Eric Wedge will be returning to the Mariners dugout today, rejoining the team as the host the Angels with Felix Hernandez on the mound. Felix is a nice gift for Wedge, who has been gone from the team since July after suffering a mild stroke before a game at Safeco. Tonight, he'll rejoin the team a month later.
Eric Wedge is only 45 years old. While his grey hair and wondrously thick mustachio indicate a man more grizzled and traveled than he is, he's one of the younger managers in baseball. Wedge was still playing professional baseball in 1997. He was teammates with Desi Relaford and Trevor Miller. Eric Wedge is, without a doubt, not old. Yet he's missed a month of his career after suffering a stroke.
I can't image managing the Seattle Mariners is a particularly relaxing job. Wedge is in the last year of his contract, the team's overall record looks pretty similar to the year before, and the Mariners have suffered ten walk-off losses. Now, Wedge returns for the final stretch of the season, his future entirely in doubt. This still isn't a job that seems particularly low stress.
Wedge's return means a few things, and they're not that fortunate. His return means that the Mariners will now have a fair evaluative period to determine whether Wedge is the right man for the job going forward. His contract is up, and while we've learned that Jack Zduriencik received a one-year contract extension before the year began, it's safe to assume that his job isn't secure either. A lot rides on the stretch run of this season for these two men, and it wouldn't surprise me to see their fates tied together. If Z returns for 2014, I expect that Eric Wedge will as well. If Z gets the axe, I'd expect the new general manager to bring in his own skipper.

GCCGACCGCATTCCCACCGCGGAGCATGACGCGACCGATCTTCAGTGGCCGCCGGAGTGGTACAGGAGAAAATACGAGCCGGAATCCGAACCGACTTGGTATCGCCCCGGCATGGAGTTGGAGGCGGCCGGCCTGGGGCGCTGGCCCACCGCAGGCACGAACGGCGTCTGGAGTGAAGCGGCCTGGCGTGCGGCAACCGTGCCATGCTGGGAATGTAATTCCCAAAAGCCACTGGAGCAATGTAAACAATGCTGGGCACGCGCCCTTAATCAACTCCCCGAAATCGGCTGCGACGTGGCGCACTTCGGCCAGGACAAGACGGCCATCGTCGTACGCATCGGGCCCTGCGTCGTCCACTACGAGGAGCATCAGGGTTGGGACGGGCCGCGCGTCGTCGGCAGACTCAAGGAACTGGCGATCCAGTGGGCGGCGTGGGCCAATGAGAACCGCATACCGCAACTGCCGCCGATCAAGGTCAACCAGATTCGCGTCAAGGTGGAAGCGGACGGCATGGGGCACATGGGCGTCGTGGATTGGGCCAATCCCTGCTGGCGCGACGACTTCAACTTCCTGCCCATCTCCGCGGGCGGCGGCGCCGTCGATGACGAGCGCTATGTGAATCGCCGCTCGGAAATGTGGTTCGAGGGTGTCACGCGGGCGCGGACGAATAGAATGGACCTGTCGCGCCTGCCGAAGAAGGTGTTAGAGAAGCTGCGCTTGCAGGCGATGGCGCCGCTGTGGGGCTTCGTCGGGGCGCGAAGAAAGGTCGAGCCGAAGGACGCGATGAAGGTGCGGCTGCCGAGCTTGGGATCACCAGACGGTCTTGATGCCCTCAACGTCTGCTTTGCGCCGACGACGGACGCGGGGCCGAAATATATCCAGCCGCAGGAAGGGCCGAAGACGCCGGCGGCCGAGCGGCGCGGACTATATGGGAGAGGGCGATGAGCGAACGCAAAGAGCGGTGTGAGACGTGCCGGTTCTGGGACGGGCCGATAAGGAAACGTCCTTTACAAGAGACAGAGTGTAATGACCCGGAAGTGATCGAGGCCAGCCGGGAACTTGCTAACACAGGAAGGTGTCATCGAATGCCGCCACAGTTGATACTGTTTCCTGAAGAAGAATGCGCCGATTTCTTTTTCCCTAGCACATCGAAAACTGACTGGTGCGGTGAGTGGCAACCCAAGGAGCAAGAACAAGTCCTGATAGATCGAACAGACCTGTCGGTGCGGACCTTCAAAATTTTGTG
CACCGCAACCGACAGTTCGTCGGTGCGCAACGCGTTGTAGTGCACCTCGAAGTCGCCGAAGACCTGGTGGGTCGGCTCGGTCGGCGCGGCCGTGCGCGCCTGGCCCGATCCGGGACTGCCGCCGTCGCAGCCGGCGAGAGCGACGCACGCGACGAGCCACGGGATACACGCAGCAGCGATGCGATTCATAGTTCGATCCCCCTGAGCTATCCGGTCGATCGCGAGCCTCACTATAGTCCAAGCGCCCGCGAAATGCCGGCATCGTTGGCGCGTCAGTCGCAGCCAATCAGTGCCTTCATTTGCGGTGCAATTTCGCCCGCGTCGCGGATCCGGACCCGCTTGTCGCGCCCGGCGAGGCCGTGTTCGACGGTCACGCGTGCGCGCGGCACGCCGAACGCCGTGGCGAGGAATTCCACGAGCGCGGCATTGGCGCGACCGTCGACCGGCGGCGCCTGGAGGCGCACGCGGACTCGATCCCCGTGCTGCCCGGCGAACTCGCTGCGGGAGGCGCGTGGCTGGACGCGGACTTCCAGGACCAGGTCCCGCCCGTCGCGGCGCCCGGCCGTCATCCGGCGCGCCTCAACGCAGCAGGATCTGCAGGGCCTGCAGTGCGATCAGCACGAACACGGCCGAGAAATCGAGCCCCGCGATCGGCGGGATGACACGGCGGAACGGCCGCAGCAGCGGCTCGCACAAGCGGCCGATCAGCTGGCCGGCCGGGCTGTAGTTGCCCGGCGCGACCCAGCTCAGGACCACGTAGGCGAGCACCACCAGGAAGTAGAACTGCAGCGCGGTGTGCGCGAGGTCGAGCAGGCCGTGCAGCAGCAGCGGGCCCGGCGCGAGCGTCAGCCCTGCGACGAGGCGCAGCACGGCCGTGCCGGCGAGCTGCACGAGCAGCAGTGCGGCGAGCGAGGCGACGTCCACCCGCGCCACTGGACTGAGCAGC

If Wedge would have taken the rest of the season off, that would have muddled things up for the Mariners organization. A manager whose job wasn't in question would have certainly been granted the rest of the year off, under normal circumstances. With Wedge, it could become a sensitive issue of whether the team can make a fair decision on a man's future who's been out of the game because of his health. It seems well within Eric Wedge's personality to not let that happen, and that's probably why he's back. Whatever you think about Wedge, he seems to have a tremendous amount of pride. He's not going out like that, and my guess is he never wanted a pity vote for another year when he didn't earn it.
I've grown somewhat fond of Wedge. Managers can't win with critics or fans alike. The good moves are rarely praised or even noticed, and the bad moves are replayed over and over. Hindsight is 20/20. Still, Patrick's series on bunting opened up my eyes to how little he's bunted compared to Don Wakamatsu. There doesn't seem to be any motivation issue amongst the players. Even though he mysteriously blasted off against sabermetrics when addressing Dustin Ackley's struggles, his frustrations seem to have gotten the better of him. Mine probably did too when I reacted.
I've come to realize that the Mariners could do a whole lot worse than Eric Wedge. Whatever happens over the next 36 games and the offseason to follow - thank you for being better than Don Wakamatsu, Eric. I don't feel that strongly one way or another about you, and that's a wonderful thing. Welcome back.